Tuesday, August 18, 2009

The Road Trip Home

I am not good at goodbyes. Leaving Iowa was much harder than I had
anticipated. Both JoAnn and I refused to face my quickly approaching
departure, in the last days we spent together. But the events that
took place those last few days perfectly wrapped up my summer: namely
the homemade sugar cookies that JoAnn made for our viewing of the old
State Fair we watched for “research” the day before we attended the
actual state fair. Then after our visit to the fair (which was much
different than the movie) we took a pizza over to Rose’s house.

Rose is a good friend of JoAnn’s and a complete blast to be around.
The three of us completed a difficult 1000-piece puzzle that Rose had
been working on since last December. We quickly found out why it was
taking her so long to finish, as she repeatedly shoved pieces into
places they did not fit, and left them for me and JoAnn to correct.
When it was finally complete, we sat out on the porch where, for the
last time, I listened to the sounds of Iowa, as I looked out over a
cornfield that was covered with the glow of lightening bugs. We
briefly expressed our fortuitous friendship, then called it a night—my
last night.

As I packed my truck up the next morning, JoAnn set a pile of things
on the console of my truck to send home with me: The leftover
cookies, a cookbook from the Iowa Master Farm Homemakers, and a
scrapbook that she had put together for me, recapping our many
experiences together. To avoid tears, I waited till later that night
to go through the book. I said goodbye to the kitty that JoAnn
started calling Cali, in hopes it would make the trip back to
California with me. The tears that were in JoAnn’s eyes as I hugged
her nearly sent tears streaming down my own cheeks. But I refrained.
That is, until I turned out of their dirt driveway onto the road where
I had to face the reality that I was leaving this place for good.

I quickly reminded myself of what lies ahead, turned up the radio,
rolled down the windows and headed for Oklahoma City with a smile and
growing excitement. Frequent text messages from Luke along the way,
eased the pain of the growing distance between me and Iowa, as I felt
part of it was coming along with me.

I spent two nights in Oklahoma City with one of the world’s strongest
women and a distant cousin of mine, Miss Melba Jane. She has endured
some of the toughest struggles in her life, yet she holds herself
together, and pursues each day with a smile and a heart full of
kindness to share with everyone she encounters. She took me to the
Oklahoma City bombing memorial, Toby Keith’s I Love This Bar, the
National Cowboy Museum, and my great-grandmother’s gravesite. She
drove me down the streets of Oklahoma City where my grandmother grew
up, pointing out locations of special interest to our family history.

As we drove the crowded streets, I saw them through the eyes of
Grandma Luddie, as a young child. From the stories she’s told, she
was six years old when Great-Grandma Drussy died during childbirth
with Grandma’s youngest sister. After a struggle with the government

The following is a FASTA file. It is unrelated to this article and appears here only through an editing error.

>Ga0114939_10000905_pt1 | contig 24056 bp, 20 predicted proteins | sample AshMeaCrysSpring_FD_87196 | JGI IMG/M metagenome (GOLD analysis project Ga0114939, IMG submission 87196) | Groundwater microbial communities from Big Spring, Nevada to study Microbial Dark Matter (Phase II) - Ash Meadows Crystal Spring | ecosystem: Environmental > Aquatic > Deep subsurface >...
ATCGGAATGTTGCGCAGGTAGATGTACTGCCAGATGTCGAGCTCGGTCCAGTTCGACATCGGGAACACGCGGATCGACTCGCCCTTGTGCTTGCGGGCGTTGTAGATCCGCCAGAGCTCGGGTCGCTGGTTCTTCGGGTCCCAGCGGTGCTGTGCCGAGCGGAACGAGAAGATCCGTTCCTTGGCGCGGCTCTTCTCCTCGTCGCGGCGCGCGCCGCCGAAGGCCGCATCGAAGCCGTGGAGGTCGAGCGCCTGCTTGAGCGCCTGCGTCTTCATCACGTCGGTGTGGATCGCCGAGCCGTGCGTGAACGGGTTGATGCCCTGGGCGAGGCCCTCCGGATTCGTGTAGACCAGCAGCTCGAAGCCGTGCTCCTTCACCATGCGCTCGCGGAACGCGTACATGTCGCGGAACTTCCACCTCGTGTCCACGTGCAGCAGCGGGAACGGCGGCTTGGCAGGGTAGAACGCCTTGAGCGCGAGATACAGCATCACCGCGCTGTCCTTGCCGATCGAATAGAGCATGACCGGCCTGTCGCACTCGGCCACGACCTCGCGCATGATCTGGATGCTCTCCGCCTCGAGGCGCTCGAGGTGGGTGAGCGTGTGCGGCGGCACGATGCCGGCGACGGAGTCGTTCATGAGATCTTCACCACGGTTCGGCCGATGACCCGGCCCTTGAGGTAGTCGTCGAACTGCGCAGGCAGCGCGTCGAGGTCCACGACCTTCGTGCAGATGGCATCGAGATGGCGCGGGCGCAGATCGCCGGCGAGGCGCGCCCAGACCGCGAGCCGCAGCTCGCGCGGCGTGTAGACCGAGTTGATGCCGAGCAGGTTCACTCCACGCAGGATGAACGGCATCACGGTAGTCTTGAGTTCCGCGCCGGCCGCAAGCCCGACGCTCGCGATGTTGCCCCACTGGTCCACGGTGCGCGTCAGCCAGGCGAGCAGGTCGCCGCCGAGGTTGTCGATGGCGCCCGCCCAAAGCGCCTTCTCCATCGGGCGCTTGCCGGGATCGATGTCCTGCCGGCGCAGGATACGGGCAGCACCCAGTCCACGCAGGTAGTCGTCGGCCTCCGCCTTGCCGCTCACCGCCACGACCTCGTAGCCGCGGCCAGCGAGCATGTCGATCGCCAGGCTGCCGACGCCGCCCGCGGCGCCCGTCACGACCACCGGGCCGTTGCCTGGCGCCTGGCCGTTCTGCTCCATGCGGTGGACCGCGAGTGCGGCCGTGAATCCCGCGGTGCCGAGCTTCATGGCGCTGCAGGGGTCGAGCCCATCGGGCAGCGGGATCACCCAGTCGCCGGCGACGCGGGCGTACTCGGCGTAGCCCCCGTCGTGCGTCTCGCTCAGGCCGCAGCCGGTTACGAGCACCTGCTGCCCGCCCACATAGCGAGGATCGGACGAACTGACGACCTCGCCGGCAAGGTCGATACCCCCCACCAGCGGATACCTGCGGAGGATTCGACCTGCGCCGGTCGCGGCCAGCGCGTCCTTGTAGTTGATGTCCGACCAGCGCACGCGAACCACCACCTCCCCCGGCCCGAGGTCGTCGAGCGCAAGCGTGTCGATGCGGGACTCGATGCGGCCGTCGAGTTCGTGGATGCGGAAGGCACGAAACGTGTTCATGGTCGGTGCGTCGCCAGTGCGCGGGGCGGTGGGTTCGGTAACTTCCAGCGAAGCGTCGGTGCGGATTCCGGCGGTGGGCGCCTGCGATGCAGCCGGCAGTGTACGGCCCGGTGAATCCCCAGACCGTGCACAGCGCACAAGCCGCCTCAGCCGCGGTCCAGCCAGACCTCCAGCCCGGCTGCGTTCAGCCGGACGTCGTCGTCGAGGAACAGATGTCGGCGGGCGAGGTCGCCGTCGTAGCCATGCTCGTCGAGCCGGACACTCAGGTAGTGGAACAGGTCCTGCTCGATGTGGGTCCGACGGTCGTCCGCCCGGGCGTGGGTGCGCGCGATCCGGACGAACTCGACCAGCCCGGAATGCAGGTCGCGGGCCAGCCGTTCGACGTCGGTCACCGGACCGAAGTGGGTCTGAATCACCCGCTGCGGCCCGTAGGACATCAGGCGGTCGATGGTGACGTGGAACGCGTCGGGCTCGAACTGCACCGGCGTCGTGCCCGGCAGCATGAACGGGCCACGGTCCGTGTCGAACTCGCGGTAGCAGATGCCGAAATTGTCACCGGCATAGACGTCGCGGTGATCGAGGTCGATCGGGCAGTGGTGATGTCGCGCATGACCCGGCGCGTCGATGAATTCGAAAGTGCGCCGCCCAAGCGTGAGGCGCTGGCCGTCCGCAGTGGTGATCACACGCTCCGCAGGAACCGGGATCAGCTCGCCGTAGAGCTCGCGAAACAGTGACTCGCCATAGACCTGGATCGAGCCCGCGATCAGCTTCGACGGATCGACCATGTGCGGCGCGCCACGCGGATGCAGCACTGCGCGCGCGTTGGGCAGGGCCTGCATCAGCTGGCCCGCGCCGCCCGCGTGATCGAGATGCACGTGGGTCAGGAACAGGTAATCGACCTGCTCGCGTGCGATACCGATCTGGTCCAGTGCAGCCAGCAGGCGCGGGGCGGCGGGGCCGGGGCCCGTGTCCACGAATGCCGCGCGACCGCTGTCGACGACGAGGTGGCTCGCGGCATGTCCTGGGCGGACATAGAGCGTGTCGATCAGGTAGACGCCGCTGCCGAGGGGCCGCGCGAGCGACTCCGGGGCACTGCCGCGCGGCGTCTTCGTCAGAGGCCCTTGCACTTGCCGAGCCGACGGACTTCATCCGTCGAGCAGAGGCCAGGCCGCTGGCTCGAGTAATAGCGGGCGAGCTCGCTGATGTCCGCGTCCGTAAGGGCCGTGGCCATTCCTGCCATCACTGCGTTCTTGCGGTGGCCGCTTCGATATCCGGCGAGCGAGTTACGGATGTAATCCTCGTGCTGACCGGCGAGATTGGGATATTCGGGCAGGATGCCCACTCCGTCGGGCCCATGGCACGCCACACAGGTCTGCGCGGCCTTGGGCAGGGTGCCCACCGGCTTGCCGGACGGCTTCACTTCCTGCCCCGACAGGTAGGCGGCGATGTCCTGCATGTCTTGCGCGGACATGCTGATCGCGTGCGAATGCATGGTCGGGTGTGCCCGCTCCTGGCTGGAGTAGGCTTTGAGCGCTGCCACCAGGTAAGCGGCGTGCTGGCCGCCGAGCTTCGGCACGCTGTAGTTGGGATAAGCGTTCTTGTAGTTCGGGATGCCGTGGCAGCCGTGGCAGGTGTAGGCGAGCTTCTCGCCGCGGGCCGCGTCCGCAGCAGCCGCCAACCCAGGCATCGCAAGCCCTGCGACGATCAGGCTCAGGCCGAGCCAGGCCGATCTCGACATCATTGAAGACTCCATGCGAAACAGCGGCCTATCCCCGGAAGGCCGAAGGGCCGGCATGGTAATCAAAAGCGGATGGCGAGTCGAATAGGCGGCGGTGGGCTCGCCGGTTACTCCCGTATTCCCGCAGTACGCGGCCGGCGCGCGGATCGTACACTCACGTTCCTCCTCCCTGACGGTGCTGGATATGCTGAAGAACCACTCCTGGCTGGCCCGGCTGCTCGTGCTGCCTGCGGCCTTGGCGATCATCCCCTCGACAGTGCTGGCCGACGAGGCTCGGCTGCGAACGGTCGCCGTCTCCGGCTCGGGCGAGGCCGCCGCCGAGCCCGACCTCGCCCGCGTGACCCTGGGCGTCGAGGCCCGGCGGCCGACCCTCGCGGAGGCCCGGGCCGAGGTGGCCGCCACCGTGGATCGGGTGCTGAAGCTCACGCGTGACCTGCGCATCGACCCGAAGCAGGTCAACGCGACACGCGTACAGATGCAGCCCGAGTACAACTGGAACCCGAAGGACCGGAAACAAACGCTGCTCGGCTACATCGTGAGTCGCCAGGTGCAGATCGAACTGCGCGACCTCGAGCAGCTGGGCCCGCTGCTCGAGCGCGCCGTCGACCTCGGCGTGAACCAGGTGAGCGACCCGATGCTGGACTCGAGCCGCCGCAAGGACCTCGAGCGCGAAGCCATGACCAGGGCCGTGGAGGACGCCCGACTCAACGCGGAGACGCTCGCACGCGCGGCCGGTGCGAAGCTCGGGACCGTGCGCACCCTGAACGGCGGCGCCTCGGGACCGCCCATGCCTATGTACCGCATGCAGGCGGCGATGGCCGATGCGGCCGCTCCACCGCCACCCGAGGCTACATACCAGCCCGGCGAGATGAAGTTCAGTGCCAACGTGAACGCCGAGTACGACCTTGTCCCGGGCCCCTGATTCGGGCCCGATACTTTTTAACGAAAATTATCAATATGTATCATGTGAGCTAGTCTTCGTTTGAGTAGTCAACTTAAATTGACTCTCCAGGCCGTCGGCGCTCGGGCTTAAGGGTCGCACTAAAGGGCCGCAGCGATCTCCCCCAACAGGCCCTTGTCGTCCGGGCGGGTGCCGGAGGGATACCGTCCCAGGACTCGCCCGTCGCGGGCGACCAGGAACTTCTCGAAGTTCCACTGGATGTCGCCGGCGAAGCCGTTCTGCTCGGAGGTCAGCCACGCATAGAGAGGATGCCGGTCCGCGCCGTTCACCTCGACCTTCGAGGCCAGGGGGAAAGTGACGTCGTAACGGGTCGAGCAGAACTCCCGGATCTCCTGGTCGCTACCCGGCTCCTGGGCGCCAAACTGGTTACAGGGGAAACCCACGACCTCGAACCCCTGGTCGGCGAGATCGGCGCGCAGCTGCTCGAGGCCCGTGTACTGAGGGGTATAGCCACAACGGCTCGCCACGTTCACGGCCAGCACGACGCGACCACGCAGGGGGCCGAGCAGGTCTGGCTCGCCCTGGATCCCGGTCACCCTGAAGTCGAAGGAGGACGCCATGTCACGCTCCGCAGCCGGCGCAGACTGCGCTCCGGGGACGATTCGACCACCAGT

to maintain custody of his children, Papa raised his children alone.
After leaving specific instructions with grandma, he would head off to
work during the day. Grandma would grip the hand of her younger
brother and would walk him into the city where they would go
window-shopping, against Papa’s will. She would tell Uncle Obie to
pick out a pair of shoes and she would point to the one’s she was
going to buy, then, empty-handed, they would cross back over the river
and make it home before Papa.

It was good to be able to see the place that Grandma speaks so fondly
of, though I know the Oklahoma City I experienced was completely
different than the one in her memories. I gained a deeper
understanding of my heritage that night, as Melba and I looked through
hundreds of photos and she shared many untold stories with me. The
next day, I started down Route 66, with yet another batch of Miss
Melba’s homemade cookies, banana nut bread, an empty journal and a
stack of family photographs she had sent with me. My next stop, aside
from the occasional photograph opportunities I took: Albuquerque.

My stay here has been extended, on account of bad planning. But it
has turned out to be a very enjoyable stay. My friend Angie has been
here on a communications internship for the summer and it has been so
nice getting to catch up with her. As we pursue the same ambition, it
is very interesting to be able to track each of our paths to
achievement and our different experiences along the way. Angie has
done such a great job and I am so proud of her. It is encouraging to
be surrounded by such strong friends. I am so glad it has worked out
for us to spend this time together before we each head home!

My days have been spent leisurely reading by the pool, writing,
eating, and listening to music…all of my favorite things. It’s been
nice having the down time before I head back to the rat race I will
have to face in Fresno. At night, Angie and I enjoy each other’s
company eating, drinking, talking and watching movies. But I will be
leaving in the morning…

…Viva Las Vegas!

1 comment:

  1. Hey Fresno,
    Great to meet you in Ft. Worth...glad you had such a great time with JoAnn this summer, she's a keeper. Good luck in your future endeavors!
    -mike wilson